Article 19 – The International Centre against Censorship voiced concern about the violations of freedom of expression which had contributed to the cycle of violence in South Sudan. Impunity for attacks and murder of journalists had to be addressed. The Government had failed to provide any information about such incidents. East and Horn of Africa Human Rights Defenders Project noted that human rights defenders in South Sudan, who were struggling to document the ongoing violations, were faced with harassment, threats against their life, and reprisals. There was no mechanism to ensure accountability for what could amount to crimes against humanity; no senior officials were on trial. Without accountability there could be no lasting peace and reconciliation. International Organization for the Elimination of All Forms of Racial Discrimination stressed that the situation in South Sudan was deeply alarming, while the scale and severity of atrocities committed against civilians amounted to crimes against humanity. External influences, such as transnational oil companies, and internal factors, such as corruption in the Government, had to be seriously investigated. Rencontre Africaine pour la defense des droits de l’homme stated that the grotesque nature of widespread sexual violence against civilians and the total disregard for human life along ethnic lines in South Sudan was extremely alarming. It was evident that the South Sudanese parties did not intend to comply even with their own agreements.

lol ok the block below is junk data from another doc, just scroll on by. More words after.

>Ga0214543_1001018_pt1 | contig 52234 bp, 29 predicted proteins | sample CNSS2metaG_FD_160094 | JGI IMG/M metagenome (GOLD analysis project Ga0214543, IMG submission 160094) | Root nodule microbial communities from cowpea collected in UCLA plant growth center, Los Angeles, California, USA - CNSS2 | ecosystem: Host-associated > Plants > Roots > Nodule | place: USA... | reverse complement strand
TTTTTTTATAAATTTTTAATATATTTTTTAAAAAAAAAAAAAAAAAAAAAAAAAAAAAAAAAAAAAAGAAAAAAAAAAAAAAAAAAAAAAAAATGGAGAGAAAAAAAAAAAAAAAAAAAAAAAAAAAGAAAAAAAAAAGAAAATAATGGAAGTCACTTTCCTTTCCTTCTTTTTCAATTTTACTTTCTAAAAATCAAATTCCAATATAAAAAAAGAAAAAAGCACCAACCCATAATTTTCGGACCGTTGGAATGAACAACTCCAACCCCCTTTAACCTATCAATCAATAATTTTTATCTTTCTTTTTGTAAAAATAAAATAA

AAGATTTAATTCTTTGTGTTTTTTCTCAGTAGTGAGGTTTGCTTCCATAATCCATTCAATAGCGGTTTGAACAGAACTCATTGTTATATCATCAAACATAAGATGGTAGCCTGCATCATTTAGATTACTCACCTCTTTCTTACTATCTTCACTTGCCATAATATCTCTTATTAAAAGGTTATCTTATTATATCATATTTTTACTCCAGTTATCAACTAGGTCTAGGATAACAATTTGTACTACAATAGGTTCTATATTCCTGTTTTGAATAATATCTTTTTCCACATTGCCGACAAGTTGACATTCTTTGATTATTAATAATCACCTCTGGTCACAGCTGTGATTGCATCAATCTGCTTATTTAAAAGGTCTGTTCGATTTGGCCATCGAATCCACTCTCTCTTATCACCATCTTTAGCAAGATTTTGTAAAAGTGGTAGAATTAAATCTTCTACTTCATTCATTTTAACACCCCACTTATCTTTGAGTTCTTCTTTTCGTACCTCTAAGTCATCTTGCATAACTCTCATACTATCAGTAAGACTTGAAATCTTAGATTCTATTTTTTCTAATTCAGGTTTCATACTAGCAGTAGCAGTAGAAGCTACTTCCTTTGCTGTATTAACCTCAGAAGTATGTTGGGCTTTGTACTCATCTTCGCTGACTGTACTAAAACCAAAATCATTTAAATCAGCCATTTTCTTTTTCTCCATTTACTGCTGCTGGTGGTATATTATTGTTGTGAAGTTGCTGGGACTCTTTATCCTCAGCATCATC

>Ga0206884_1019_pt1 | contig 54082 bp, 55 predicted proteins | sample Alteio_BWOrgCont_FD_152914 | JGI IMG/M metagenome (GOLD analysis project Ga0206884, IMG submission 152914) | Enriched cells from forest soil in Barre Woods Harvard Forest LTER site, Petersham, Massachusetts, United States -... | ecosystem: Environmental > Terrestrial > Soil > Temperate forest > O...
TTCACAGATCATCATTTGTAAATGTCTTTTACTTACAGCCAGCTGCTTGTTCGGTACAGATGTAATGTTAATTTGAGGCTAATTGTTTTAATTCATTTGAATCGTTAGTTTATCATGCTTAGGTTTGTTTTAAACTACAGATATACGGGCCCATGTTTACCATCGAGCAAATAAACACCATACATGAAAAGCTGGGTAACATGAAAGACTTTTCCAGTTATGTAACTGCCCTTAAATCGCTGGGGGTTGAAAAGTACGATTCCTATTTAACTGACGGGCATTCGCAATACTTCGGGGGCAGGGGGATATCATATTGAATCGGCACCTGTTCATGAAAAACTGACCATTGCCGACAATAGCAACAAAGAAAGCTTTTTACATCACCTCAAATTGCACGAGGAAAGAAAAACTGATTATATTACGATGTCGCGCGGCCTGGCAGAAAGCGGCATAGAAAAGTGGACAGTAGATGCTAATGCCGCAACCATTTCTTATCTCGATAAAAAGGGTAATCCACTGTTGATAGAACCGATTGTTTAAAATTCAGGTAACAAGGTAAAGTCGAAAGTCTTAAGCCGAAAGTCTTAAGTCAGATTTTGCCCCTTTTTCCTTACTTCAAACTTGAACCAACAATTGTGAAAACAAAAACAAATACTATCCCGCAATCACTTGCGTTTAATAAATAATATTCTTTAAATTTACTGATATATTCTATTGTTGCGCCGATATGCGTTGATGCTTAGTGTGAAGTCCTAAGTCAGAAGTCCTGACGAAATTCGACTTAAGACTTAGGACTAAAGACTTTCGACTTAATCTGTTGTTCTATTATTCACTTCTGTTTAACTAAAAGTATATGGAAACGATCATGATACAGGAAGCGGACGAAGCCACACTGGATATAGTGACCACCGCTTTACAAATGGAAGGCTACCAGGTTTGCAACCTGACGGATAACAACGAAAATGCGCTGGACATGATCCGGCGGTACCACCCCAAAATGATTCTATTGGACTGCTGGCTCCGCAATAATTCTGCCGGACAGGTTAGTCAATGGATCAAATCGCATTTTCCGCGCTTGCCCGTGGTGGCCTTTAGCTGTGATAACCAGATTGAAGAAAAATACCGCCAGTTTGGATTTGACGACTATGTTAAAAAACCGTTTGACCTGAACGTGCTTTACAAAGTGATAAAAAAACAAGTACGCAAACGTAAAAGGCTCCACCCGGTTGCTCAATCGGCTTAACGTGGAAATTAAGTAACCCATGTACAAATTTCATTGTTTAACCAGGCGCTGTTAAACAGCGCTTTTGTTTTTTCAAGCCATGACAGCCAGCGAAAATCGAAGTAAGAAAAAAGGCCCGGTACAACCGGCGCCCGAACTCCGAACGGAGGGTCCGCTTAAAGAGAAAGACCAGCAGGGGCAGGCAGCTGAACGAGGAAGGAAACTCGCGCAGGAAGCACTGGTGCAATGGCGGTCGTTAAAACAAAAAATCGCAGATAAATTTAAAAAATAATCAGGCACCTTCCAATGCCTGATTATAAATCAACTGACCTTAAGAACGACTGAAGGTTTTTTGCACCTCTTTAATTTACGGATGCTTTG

ANDREW CLAPHAM, Member of the Commission on Human Rights in South Sudan, thanked the political parties which had become part of the Cessation of Hostilities Agreement. Concerning the immediate priorities of the Government of South Sudan, these were the establishment of the Hybrid Court and the prosecution of perpetrators of crimes or those who failed to prevent crimes, as well as regulating criminalization within the national legislation system of South Sudan. Member States of the United Nations and the African Union could support the Hybrid Court, and continue humanitarian assistance, while help could be provided for the Victims’ Fund. The report took into account that proceedings for crimes against humanity did not necessarily have to take place in South Sudan but could be prosecuted in countries that were signatories of the Convention against Torture. To further facilitate the work of the Commission, the right resources were needed to assist in analyzing the documents obtained. The Commission was tasked by the Council to identify crimes committed in South Sudan and it had identified crimes under South Sudanese laws, war crimes, particularly rape and pillage, and crimes against humanity, particularly rape and persecution on ethnic grounds. The question asked by South Sudanese was reiterated to the Council – what would the international community do about the suffering of the people in South Sudan?